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Escalating alcohol harms highlights Victoria’s true epidemic


Newly released Victorian data has revealed the State’s alcohol harms remain extensive and are continuing to rise in the absence of effective Government intervention.

Alcohol harms are rising across the board, with alcohol responsible for three deaths, 18 assaults, 81 hospital admissions and 22 ambulance attendances every single day.

The study by FARE examined a total of seven harms indicators, accessing data from a range of sources including Victoria Police, the Australian Institute of Health and Welfare and Turning Point Alcohol and Drug Centre, for the most recently available ten year period where available.

Alcohol-related ambulance attendances increased by 146 per cent to 8,349 (2003 to 2011), while family incidents involving alcohol totalled 14,015 in 2012-13, an increase of 85 per cent since 2003- 04.

Alcohol-related hospital admissions rose 53 per cent to 29,694 from 2001-02 to 2010-11, alcohol related assaults increased 30 per cent to 6,768 (2001-02 to 2010-11) and alcohol treatment episodes totalled 21,460 in 2012-13, a 28 per cent increase since 2003-04.

Dr Michael Livingston, a researcher with FARE’s Centre for Alcohol Policy Research (CAPR) has closely examined the relationship between the density of alcohol outlets and increased trading hours and alcohol-related harms, and says the number of alcohol outlets in the State, together with the increasing affordability of alcohol in Victoria in the last few years are two major factors driving the high level of alcohol harms in Victoria.

“At last count there were 19,978 active liquor licences in Victoria, up 21 per cent since 2003-04. Studies tell us that as alcohol’s availability increases, so too do alcohol harms, and unfortunately, as the escalating harms data attests, Victoria is not an exception to that rule,” Dr Livingston said.

FARE Chief Executive Michael Thorn says the newly released data is a sobering reminder of the extent of alcohol harms in Victoria, but more importantly, a clear indication that the measures implemented by past and present State Governments have failed to effectively address the problem.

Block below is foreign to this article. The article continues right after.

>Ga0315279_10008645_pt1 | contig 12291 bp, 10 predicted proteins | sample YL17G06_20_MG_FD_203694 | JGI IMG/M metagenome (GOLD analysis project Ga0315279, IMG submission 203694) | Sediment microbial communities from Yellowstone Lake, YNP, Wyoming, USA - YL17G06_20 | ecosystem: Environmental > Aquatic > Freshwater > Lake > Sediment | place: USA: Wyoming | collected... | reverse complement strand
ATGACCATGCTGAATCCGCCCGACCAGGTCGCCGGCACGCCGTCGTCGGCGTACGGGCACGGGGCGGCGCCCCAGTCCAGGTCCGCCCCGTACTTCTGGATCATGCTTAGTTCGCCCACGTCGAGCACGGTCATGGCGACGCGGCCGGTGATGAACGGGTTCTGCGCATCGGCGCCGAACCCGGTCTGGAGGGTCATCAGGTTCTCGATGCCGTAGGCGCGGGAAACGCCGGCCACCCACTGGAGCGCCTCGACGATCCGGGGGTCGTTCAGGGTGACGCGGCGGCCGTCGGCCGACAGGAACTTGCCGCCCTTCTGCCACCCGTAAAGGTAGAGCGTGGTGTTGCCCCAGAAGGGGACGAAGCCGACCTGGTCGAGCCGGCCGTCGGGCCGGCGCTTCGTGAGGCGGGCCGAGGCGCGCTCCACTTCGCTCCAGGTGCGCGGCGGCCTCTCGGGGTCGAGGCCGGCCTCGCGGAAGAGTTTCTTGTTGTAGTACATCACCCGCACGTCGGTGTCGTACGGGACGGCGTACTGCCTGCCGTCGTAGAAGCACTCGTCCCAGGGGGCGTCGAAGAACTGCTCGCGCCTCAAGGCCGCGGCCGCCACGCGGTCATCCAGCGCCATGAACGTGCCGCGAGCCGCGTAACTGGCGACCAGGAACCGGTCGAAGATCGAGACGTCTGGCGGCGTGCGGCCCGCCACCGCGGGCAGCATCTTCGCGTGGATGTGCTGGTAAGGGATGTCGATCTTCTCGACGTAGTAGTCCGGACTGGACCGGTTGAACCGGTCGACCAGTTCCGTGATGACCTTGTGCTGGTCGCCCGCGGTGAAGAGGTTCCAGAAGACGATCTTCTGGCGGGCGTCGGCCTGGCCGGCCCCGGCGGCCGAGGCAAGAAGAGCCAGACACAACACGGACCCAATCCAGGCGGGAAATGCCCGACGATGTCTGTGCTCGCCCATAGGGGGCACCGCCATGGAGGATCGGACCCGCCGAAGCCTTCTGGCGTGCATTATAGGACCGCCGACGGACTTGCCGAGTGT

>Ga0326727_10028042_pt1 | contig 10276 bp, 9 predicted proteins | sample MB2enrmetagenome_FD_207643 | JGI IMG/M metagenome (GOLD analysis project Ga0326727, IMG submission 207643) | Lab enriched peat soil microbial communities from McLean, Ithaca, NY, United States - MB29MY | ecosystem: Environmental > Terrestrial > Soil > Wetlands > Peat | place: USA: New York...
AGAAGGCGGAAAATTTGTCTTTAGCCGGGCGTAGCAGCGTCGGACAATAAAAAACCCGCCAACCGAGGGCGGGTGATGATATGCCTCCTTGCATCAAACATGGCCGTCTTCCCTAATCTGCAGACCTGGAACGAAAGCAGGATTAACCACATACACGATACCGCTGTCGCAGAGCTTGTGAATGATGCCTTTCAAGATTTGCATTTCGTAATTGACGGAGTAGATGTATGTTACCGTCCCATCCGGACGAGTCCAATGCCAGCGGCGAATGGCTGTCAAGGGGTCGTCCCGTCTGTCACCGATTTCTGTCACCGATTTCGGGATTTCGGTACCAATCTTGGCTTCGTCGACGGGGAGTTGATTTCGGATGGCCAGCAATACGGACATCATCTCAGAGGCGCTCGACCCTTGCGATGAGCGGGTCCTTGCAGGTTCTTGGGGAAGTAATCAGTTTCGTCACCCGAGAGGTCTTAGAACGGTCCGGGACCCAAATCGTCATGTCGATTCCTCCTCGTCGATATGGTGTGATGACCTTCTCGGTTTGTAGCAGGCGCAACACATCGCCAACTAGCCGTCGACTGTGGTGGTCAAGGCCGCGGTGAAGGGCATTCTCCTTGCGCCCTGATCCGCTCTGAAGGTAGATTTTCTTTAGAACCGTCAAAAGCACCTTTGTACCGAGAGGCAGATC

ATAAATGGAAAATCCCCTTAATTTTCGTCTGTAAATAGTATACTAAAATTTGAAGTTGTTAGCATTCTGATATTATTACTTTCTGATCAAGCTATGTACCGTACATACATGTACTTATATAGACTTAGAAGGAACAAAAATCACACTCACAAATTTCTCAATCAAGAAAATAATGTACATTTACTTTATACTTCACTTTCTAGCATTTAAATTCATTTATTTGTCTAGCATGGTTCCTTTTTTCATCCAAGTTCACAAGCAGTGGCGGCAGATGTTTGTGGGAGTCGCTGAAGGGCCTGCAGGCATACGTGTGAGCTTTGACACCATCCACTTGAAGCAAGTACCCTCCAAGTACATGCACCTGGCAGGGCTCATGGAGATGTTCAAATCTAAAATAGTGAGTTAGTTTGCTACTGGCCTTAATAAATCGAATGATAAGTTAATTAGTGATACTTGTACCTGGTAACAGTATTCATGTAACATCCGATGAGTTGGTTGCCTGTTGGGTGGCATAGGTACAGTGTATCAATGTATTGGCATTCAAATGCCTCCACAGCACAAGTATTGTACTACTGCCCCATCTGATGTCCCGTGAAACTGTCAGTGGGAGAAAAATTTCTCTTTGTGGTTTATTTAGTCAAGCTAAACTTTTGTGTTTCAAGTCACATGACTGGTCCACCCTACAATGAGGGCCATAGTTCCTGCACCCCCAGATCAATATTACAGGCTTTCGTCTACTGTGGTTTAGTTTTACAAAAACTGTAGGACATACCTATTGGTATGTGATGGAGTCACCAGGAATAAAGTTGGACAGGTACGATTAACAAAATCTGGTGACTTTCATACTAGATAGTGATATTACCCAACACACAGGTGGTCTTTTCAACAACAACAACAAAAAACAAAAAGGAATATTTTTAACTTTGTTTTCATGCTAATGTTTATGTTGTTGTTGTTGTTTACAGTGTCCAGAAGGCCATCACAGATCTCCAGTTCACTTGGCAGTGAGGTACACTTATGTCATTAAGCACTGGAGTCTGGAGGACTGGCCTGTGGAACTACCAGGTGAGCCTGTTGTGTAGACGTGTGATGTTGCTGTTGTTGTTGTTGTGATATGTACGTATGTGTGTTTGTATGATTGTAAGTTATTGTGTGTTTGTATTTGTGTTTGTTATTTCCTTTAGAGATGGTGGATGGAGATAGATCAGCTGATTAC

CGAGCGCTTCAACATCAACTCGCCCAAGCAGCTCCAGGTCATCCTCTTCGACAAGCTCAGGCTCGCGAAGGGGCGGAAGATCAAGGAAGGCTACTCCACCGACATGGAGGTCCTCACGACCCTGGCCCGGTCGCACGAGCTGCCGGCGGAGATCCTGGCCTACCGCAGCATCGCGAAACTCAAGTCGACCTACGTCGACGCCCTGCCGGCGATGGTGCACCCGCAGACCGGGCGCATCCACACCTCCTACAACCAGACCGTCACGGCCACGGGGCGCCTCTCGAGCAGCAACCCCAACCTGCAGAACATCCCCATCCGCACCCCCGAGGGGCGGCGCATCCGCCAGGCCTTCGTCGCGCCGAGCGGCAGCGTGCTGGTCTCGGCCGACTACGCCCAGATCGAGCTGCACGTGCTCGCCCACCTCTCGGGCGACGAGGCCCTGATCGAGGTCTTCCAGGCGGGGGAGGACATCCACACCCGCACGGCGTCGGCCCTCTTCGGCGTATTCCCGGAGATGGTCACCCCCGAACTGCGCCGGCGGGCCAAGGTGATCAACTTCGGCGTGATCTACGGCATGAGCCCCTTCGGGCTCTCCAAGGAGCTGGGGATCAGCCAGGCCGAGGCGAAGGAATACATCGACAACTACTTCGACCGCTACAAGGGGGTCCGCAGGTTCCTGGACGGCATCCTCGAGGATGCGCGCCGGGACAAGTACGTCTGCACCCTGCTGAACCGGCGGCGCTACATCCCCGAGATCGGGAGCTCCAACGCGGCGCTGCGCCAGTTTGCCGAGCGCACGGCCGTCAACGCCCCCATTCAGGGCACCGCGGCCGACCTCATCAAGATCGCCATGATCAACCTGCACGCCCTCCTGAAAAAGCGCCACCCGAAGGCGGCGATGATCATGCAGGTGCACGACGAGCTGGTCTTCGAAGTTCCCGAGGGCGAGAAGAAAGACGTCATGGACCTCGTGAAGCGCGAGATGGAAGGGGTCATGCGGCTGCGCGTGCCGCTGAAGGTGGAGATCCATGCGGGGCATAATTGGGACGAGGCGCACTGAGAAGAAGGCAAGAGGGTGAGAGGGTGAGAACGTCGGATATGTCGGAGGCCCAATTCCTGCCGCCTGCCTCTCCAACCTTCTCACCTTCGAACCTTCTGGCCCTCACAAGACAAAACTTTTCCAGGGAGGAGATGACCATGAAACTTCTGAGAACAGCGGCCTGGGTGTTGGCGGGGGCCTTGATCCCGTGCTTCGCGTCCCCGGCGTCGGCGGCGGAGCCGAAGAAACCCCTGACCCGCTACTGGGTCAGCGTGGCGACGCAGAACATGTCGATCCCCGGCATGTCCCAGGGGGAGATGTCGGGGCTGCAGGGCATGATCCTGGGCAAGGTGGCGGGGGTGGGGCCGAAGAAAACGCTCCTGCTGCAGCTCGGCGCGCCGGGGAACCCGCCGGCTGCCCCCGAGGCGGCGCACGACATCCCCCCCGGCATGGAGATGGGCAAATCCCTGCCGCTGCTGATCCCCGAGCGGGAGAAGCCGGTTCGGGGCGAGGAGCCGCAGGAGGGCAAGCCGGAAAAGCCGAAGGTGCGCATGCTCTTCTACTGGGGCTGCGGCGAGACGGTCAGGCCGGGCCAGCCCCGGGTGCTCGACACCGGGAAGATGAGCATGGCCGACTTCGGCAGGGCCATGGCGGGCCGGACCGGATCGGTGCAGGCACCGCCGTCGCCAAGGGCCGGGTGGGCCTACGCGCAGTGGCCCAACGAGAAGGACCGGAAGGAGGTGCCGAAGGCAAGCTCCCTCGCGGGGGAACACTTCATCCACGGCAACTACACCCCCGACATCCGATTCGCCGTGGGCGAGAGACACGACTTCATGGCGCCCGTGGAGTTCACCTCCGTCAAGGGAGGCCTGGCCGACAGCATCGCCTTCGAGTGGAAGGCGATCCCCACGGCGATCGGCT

“Alcohol harms continue to have devastating impact on the State of Victoria, and it is of great concern that the problem is only growing worse with each passing year. This new trend data is clear evidence of the failure of successive State governments to come close to effectively tackling a problem that sees 1,214 alcohol-related deaths in Victoria every year,” Mr Thorn said.

The study found only one notable exception; alcohol related serious or fatal road injuries are in decline, down 36 percent from 3,031 in 2001-02 to 1,932 in 2010-11.

Mr Thorn says the success in this one area stands in stark contrast to the failure to address alcohol harms more generally but says it is easy to understand why road safety initiatives have been so successful.

“In Victoria, and in other jurisdictions we have seen governments embrace comprehensive measures to reduce accidents, introducing strong regulation, public education, together with strong enforcement measures. That effort and commitment to reduce the road toll has been rewarded and the same comprehensive approach and serious long-term commitment to preventing alcohol harm is needed in Victoria,” Mr Thorn said.

Mr Thorn questions the Victorian Government’s current focus on crystal methamphetamine and says data on the prevalence of drug use in Victoria, hospitalisations and ambulance attendances clearly demonstrate that the associated harms from alcohol use are of a far greater magnitude than ice.

“Notwithstanding the seriousness of the harm associated with crystal methamphetamine, Victoria is not being overwhelmed by ice, but by alcohol,” Mr Thorn said.

Calling for measures to address availability and alcohol-related violence including 3am last drinks, a 10pm close for packaged liquor outlets, and a continued freeze on the granting of new liquor licences, Mr Thorn says that with the Victorian election fast approaching, the Government and the Opposition must declare their willingness to get serious about reducing alcohol harms.

“There is only one reason why alcohol harms continue to increase in Victoria, and it’s not from the lack of a solution to the problem. Quite simply, it’s a lack of political will from both major parties. Current policies are weak and ineffectual when what is needed to reduce alcohol harms is strong targeted measures that would address availability and have an immediate impact. In the lead up to the State election and in the face of rising alcohol harms Victorians deserve to know whether the Government or the opposition are prepared to take real action to save lives,” Mr Thorn said.

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